FCC Officially Launches Media Ownership Review
WASHINGTON: The FCC today released a Notice of Inquiry as
part of the 2010 quadrennial review of its media ownership rules. The NOI
comes as regulators consider the majority acquisition of NBC Universal by
Comcast, the first time a cable provider would control a major broadcast
network. The FCC most recently tapped John Flynn, formerly of ICO Global
Communications, as chief adviser on the $8 billion deal, announced last
The FCC’s media ownership notice initiates a query to determine whether current
rules promote “competition, localism, and diversity,” the commission said. The
NOI asks for input on several issues, including whether the aforementioned
items are promoted by current law and how these concepts can be measured.
The FCC also seeks feedback on how ownership structures affect competition,
localism and diversity. The NOI asks how to consider public interest goals that
may conflict with one another, and whether the commission should adopt
“bright-line rules,” or one that uses a case-by-case approach. It also asks for
comment on the cost and benefits of outlet-specific rules.
Veteran FCC commissioner Michael Copps is a long-time critic of media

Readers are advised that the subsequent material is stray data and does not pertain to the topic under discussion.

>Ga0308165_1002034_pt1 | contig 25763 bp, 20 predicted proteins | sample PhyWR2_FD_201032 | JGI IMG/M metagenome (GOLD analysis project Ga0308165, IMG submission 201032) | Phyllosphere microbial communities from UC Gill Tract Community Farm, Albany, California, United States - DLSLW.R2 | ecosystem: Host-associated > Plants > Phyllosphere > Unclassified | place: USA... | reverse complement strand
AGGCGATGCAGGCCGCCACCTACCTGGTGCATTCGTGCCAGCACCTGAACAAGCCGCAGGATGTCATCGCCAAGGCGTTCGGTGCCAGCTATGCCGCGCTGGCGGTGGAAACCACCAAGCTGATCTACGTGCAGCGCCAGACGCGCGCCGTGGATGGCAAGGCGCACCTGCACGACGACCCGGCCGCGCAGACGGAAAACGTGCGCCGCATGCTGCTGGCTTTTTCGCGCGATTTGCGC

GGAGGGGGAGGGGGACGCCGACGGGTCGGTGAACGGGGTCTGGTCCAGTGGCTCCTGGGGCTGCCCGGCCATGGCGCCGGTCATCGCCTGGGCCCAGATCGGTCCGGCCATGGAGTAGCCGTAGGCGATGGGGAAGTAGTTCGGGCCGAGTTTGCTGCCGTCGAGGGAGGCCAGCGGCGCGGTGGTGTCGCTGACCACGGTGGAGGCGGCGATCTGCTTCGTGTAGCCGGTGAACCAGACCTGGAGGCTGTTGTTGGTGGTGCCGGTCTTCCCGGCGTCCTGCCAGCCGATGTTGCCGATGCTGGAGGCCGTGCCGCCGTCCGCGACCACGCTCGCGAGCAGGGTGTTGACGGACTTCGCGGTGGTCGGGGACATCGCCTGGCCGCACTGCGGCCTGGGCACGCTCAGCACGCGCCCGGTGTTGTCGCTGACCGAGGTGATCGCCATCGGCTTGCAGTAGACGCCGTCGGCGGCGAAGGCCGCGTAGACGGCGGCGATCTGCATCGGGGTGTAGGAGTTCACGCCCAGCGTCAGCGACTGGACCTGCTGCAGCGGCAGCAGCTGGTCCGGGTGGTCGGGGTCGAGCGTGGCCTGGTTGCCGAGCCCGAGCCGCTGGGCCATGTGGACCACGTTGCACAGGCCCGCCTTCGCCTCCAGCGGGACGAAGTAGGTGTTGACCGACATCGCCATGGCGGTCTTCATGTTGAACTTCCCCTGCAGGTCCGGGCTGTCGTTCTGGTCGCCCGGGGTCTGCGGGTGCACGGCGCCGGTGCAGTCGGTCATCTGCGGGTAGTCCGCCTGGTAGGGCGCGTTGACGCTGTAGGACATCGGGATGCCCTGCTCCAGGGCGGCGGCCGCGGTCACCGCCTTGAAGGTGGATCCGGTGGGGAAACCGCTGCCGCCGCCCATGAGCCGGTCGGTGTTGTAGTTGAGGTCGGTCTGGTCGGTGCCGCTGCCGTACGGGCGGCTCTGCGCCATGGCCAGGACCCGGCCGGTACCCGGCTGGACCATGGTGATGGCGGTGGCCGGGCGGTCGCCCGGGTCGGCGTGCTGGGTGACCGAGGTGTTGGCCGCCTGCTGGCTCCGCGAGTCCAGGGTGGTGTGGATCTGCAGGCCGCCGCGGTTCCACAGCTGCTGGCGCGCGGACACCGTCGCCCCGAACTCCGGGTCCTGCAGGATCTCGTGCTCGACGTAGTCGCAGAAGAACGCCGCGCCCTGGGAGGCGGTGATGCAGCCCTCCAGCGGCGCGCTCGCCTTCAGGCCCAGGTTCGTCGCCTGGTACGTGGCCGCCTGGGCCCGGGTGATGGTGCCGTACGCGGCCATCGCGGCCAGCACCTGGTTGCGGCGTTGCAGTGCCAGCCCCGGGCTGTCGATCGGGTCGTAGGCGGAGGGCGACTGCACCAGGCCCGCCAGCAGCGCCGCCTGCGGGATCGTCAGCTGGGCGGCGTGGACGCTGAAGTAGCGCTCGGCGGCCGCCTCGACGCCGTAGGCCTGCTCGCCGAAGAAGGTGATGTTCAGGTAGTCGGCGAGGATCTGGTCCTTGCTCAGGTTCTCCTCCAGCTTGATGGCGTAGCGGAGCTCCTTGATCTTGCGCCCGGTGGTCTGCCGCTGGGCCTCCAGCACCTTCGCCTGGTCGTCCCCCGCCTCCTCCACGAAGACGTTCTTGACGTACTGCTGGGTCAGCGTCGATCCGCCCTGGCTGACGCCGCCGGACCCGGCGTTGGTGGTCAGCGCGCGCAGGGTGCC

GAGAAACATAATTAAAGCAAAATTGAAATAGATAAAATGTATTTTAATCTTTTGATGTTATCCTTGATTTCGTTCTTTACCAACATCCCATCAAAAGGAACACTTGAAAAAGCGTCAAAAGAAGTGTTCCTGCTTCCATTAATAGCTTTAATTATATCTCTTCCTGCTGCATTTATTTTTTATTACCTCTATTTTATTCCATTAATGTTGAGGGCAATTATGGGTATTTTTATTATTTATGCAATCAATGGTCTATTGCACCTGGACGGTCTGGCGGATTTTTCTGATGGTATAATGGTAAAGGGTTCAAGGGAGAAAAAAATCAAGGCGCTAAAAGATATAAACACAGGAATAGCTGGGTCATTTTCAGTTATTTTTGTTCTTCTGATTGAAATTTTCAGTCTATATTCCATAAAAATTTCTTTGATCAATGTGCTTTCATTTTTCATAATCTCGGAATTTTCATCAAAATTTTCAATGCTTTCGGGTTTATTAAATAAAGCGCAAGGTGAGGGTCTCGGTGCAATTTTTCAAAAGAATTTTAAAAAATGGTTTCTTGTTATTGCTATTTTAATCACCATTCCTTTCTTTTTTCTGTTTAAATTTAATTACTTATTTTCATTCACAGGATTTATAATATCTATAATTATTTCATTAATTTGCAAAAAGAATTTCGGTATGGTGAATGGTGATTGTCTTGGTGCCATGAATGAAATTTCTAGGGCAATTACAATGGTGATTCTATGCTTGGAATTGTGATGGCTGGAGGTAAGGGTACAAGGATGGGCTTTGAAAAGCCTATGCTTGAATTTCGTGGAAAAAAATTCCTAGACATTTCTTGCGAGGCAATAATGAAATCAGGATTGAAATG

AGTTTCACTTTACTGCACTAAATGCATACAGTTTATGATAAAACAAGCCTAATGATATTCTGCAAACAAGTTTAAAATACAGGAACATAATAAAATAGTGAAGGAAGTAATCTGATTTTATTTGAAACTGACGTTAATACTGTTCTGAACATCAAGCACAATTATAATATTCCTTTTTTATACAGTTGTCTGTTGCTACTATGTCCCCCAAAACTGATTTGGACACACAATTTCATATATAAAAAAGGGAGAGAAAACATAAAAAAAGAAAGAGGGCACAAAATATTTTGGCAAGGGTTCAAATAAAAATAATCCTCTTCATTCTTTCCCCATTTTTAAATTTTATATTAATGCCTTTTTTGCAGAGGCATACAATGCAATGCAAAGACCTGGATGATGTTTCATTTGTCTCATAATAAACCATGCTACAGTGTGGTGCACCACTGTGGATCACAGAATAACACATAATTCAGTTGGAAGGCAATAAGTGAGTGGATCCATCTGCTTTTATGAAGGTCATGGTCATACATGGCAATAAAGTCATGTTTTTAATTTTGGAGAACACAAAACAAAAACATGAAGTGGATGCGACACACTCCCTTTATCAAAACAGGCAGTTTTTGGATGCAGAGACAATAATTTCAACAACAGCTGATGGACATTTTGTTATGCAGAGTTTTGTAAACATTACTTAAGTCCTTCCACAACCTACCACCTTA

consolidation and has repeatedly called for greater localism.
“Based on staff analysis as laid out in the Notice of Inquiry, there has been a
39 percent decrease in the number of commercial radio station owners between 1996
and 2010. In addition, we have seen a 33 percent decrease in the number of
television station owners over that same time period,” he said in his
statement. “It is difficult to fully quantify the harmful effects that media
consolidation has had on the news, information and entertainment we receive.
Fewer and fewer voices do not an informed electorate and robust democracy make.”
His Republican colleague, Robert McDowell, noted that economics and the impact
of the Internet drive consolidation. The FCC’s current media ownership rules do
not factor in the Internet.
“The commission has known since at least the time of its 2002 ownership review
that the Internet would have a profound effect on the media landscape, yet for
various reasons the agency has been unable to fully adapt its regulations to
the new realities,” McDowell wrote. “This time, I hope, we will get it
right. Burdensome rules that have remained essentially intact for more
than a decade should not be allowed to continue impeding, or potentially
impeding, the ability of broadcasters and newspapers to survive and thrive in
the digital era.”
Relaxing or eliminating current rules did not guarantee “a major wave of
ownership consolidation,” he said.
-- Deborah D. McAdams
(Image of NBCU’s Los Angeles Offices by Andy H.)